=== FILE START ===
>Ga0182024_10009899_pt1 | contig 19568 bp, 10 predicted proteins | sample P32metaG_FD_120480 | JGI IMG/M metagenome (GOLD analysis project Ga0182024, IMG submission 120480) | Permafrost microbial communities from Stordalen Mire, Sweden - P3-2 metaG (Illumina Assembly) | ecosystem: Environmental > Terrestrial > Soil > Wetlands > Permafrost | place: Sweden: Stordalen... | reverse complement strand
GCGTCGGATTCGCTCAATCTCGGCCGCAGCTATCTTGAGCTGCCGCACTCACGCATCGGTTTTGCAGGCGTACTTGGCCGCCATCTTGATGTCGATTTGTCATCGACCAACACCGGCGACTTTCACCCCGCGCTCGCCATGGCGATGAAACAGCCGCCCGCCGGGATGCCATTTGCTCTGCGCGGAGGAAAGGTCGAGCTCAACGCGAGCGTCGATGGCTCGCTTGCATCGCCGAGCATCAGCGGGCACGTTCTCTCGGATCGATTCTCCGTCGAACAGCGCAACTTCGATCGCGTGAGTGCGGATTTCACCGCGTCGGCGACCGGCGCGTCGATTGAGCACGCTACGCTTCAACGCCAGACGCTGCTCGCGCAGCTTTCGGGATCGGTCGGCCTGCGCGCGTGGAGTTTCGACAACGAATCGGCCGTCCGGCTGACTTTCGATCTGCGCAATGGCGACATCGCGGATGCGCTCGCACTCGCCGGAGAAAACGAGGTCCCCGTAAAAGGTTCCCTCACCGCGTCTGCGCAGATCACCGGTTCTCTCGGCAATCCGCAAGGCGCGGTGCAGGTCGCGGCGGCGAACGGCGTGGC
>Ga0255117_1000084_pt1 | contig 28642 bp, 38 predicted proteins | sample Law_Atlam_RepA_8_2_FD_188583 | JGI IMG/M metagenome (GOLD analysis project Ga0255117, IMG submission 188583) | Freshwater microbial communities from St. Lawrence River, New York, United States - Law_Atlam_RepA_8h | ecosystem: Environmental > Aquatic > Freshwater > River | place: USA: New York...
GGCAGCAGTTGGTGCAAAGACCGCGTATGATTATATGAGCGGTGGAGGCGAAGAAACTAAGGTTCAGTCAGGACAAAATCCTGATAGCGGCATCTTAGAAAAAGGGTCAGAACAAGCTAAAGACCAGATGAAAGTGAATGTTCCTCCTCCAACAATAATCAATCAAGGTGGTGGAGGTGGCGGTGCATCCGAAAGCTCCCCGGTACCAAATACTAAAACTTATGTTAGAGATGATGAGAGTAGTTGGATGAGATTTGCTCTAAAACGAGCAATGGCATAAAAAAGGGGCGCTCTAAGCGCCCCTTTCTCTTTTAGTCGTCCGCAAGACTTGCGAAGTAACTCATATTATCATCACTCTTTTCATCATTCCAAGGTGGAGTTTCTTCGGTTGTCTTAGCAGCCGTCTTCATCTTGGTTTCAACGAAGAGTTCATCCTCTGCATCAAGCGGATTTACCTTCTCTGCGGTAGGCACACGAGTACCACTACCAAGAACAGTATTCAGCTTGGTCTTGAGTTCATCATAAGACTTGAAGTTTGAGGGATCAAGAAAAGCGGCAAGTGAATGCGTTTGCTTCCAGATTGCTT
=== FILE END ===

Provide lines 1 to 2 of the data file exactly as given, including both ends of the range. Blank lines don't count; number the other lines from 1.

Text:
>Ga0182024_10009899_pt1 | contig 19568 bp, 10 predicted proteins | sample P32metaG_FD_120480 | JGI IMG/M metagenome (GOLD analysis project Ga0182024, IMG submission 120480) | Permafrost microbial communities from Stordalen Mire, Sweden - P3-2 metaG (Illumina Assembly) | ecosystem: Environmental > Terrestrial > Soil > Wetlands > Permafrost | place: Sweden: Stordalen... | reverse complement strand
GCGTCGGATTCGCTCAATCTCGGCCGCAGCTATCTTGAGCTGCCGCACTCACGCATCGGTTTTGCAGGCGTACTTGGCCGCCATCTTGATGTCGATTTGTCATCGACCAACACCGGCGACTTTCACCCCGCGCTCGCCATGGCGATGAAACAGCCGCCCGCCGGGATGCCATTTGCTCTGCGCGGAGGAAAGGTCGAGCTCAACGCGAGCGTCGATGGCTCGCTTGCATCGCCGAGCATCAGCGGGCACGTTCTCTCGGATCGATTCTCCGTCGAACAGCGCAACTTCGATCGCGTGAGTGCGGATTTCACCGCGTCGGCGACCGGCGCGTCGATTGAGCACGCTACGCTTCAACGCCAGACGCTGCTCGCGCAGCTTTCGGGATCGGTCGGCCTGCGCGCGTGGAGTTTCGACAACGAATCGGCCGTCCGGCTGACTTTCGATCTGCGCAATGGCGACATCGCGGATGCGCTCGCACTCGCCGGAGAAAACGAGGTCCCCGTAAAAGGTTCCCTCACCGCGTCTGCGCAGATCACCGGTTCTCTCGGCAATCCGCAAGGCGCGGTGCAGGTCGCGGCGGCGAACGGCGTGGC